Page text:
Why do we believe photographs capture spirits?
A Kentucky photograph appears to show a soul leaving a body. Why do our brains assign metaphysical meaning to blurs?
In July, a fatal motorcycle crash in Kentucky received more attention than usual when a random passerby snapped a photo. In his caption, Saul Vasquez directs your attention to an ominous shadow, which he believes to be the deceased’s soul leaving his body.
Although the motorcyclist didn’t die until reaching the hospital, the photo has been shared over 15,000 times. Facebook comments verify the belief that the blurry spot is, indeed, those missing 21 grams of ethereal spirit circulating above the living.
Capturing wily souls on film is as old as photography itself. In the middle of the 19th-century a Boston jeweler named William Mumler eyed a feminine ghost in his self-portrait. Initially he suspected it to be a double exposure; his friends convinced him otherwise. Mumler, excited by the potential windfall, closed down his jewelry shop to become the first ‘spirit photographer’.
Mumler raked it in until eagled-eyed customers noticed that the spirits looked remarkably like people who had previously sat for him. He avoided prosecution for fraud in court, though his reputation did not. Nevertheless a cottage industry was born; today’s incarnation is known as Kirlian photography.
Russian photographer Semyon Kirlian, a student of electricity, was influenced by Nikola Tesla. The great engineer and inventor had a passion for corona discharge photography, an electrical discharge that can be captured on film. Alongside his wife, Kirlian developed a photographic technique that promised to identify ones aura. This technique is still used today as evidence of the ethereal world.
The spirit world was in high demand during the early 20th century. Returning to Massachusetts, physician Duncan ‘Om’ MacDougall decided to weigh the bodies of the dying. He concluded the weight of the soul to be 21 grams (his term was “three-fourths of an ounce”). Sadly, when he later experimented on dogs, he found no meaningful mass loss—canines are apparently soul-less.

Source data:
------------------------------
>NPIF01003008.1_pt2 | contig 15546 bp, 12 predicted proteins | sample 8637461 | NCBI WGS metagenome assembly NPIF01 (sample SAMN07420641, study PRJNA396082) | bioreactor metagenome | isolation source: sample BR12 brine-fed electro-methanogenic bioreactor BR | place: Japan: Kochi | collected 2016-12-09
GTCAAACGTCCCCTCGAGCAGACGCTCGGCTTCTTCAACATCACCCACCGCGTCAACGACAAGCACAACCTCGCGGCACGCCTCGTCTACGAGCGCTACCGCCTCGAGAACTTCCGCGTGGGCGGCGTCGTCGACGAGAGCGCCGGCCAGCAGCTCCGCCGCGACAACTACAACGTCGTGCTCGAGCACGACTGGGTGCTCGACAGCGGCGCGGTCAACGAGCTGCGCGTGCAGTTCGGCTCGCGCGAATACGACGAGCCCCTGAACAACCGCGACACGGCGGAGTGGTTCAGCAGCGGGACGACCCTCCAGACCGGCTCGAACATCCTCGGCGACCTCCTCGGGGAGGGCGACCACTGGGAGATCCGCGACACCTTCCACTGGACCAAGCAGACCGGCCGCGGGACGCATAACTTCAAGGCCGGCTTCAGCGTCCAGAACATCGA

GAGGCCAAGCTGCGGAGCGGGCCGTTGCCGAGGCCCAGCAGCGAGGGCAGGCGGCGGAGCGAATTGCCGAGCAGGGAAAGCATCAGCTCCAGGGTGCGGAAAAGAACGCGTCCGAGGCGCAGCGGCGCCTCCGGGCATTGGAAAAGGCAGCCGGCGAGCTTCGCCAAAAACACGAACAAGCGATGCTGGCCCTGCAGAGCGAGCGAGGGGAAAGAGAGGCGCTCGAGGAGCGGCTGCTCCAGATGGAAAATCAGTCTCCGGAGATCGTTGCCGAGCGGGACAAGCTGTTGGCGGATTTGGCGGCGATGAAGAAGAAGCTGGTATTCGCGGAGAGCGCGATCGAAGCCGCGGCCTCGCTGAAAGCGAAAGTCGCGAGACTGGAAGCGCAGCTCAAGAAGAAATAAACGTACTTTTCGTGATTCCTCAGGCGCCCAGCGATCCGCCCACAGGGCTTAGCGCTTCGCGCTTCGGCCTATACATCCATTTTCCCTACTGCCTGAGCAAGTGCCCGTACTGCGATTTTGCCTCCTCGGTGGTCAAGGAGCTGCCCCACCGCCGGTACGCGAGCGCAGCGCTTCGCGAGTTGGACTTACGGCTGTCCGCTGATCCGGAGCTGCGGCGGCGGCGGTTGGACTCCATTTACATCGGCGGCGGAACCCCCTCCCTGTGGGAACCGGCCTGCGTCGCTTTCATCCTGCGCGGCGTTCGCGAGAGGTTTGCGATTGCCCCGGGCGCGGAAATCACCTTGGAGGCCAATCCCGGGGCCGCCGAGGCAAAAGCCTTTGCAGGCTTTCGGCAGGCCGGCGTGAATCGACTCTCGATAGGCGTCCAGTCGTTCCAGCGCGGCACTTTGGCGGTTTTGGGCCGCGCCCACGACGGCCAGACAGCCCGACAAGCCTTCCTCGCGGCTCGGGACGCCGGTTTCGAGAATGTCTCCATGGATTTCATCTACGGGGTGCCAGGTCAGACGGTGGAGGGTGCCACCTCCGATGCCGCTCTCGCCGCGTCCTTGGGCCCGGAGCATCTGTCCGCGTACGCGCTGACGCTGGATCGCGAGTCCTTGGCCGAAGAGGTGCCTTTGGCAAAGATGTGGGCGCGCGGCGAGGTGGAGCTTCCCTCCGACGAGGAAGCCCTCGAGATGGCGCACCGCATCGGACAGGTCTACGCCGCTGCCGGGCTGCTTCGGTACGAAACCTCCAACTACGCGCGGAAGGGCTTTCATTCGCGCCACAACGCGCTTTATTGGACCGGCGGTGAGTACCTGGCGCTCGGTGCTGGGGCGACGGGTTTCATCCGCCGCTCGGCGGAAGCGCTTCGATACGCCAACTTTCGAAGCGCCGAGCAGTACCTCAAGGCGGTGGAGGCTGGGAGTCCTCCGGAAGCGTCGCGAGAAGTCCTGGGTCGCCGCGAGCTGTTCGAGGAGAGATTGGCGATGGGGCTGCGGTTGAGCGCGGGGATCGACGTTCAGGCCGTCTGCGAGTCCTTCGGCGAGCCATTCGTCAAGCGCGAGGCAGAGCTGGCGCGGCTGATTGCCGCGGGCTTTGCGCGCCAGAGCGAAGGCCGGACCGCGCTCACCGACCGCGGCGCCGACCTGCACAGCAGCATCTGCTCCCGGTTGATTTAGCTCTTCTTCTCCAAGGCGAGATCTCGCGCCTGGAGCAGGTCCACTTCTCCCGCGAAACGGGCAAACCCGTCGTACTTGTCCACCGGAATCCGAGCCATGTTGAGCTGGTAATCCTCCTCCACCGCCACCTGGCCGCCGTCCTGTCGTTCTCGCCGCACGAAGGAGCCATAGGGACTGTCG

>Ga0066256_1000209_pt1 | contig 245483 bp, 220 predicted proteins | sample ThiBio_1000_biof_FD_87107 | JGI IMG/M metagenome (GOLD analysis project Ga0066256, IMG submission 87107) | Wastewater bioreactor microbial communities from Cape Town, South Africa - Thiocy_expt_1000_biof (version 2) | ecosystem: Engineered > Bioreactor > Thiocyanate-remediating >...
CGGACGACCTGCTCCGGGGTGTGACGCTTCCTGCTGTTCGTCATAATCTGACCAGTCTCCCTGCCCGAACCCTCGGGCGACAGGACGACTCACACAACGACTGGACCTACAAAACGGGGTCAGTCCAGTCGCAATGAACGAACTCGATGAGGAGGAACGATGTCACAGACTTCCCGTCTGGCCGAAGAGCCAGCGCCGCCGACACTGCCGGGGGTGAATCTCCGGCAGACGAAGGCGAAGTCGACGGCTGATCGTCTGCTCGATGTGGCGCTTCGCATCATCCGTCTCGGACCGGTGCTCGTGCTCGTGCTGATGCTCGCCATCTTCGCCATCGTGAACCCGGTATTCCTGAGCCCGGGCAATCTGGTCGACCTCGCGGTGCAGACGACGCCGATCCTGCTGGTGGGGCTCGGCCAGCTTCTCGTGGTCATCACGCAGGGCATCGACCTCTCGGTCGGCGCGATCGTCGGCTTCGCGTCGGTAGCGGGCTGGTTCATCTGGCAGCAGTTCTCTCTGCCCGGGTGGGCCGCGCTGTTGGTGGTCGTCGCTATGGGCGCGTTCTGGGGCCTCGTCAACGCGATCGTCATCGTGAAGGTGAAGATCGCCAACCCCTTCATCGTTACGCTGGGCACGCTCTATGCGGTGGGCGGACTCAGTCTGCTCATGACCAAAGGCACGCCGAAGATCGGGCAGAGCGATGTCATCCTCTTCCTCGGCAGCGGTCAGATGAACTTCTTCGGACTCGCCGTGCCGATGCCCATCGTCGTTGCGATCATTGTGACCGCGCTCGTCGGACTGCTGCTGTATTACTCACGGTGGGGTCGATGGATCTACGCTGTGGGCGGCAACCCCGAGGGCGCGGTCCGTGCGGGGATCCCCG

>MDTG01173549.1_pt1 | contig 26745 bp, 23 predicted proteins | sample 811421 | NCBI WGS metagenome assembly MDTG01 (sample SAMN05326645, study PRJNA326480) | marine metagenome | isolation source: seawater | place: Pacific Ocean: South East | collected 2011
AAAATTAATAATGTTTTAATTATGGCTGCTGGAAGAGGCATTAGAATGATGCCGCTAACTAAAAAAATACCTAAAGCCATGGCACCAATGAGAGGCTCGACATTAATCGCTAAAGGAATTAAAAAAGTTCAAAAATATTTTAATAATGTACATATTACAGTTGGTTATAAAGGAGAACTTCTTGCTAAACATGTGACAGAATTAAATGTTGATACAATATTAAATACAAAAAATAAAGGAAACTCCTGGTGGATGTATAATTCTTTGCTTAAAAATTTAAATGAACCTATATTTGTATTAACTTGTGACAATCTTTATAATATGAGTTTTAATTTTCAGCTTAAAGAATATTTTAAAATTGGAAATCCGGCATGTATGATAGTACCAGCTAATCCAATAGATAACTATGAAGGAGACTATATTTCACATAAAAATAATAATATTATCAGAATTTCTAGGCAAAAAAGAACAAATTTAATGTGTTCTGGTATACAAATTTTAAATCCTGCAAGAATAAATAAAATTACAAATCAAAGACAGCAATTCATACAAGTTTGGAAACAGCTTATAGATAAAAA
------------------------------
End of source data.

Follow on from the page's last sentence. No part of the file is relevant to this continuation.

Another physician, Augustus P. Clarke, was not impressed. In 1907 he conducted his own research. Psychologist Richard Wiseman writes,
Clarke noted that at the time of death there is a sudden rise in body temperature due to the lungs no longer cooling the blood, and the subsequent rise in sweating could easily account for MacDougall’s missing 21 grams. Clarke also pointed out that dogs do not have sweat glands (thus the endless panting) and so it is not surprising that their weight did not undergo a rapid change when they died.
Humans are fascinated by things that don’t exist—Jesus in a grilled cheese; the Loch Ness monster; Yeti—often at the expense of what does. Seeing what isn’t there is not evidence of the spirit world, though it does offer insight into human vision and beliefs. One of the most famous examples was invented by neuroscientist VS Ramachandran with his work on amputees.
When someone loses a limb—let’s say an arm—they often ‘feel’ it after. This can be excruciating, and not only emotionally: patients claim a searing physical pain thanks to the brain continuing to fire its signals. Ramachandran developed a mirror box, which ‘showed’ the amputee their other arm, tricking their brain into believing the amputated arm still existed. In many cases the illusion works. When the person watches their mirrored arm move, the pain disappears.
Ramachandran notes that such findings offer us incredible insight into the inner workings of our brain. He also writes that it makes some uncomfortable, as it overturns long-held assumptions about the imagined being inside our being.
Take out of body experiences. Regardless of the soul’s ‘weight,’ many have witnessed their soul float away (or, more often, watch their body while on the ceiling). Nearly a decade ago one British researcher figured out how to recreate an out of body experience in the lab. Even though participants knew the experience was an illusion, their bodies acted as if it were real.
In some ways it is real, in that how we view reality dictates what we believe. Soul chasers criticize the ‘mechanical workings’ of researchers, but Ramachandran says they have it backwards. Nothing is more liberating than understanding how we work, which has the added benefit of knocking our gigantic egos down a peg.
Far from being humiliating, this idea is ennobling, I think. Science—cosmology, evolution and especially the brain sciences—is telling us that we have no privileged position in the universe and that our sense of having a private nonmaterial soul ‘watching the world’ is really an illusion … Once you realize that far from being a spectator, you are in fact part of the eternal ebb and flow of events in the cosmos, this realization is very liberating.
Ramachandran concludes that coming to terms with how our brains operate adds a much-needed sense of humility to our lives. When we stop tricking ourselves into contemplating what our ‘soul’ needs, we observe what our planet and communities actually need. The veil torn off, progress is possible. As it turns out, nine of out ten dogs agree.
Derek Beres is working on his new book, Whole Motion: Training Your Brain and Body For Optimal Health (Carrel/Skyhorse, Spring 2017). He is based in Los Angeles. Stay in touch @derekberes.
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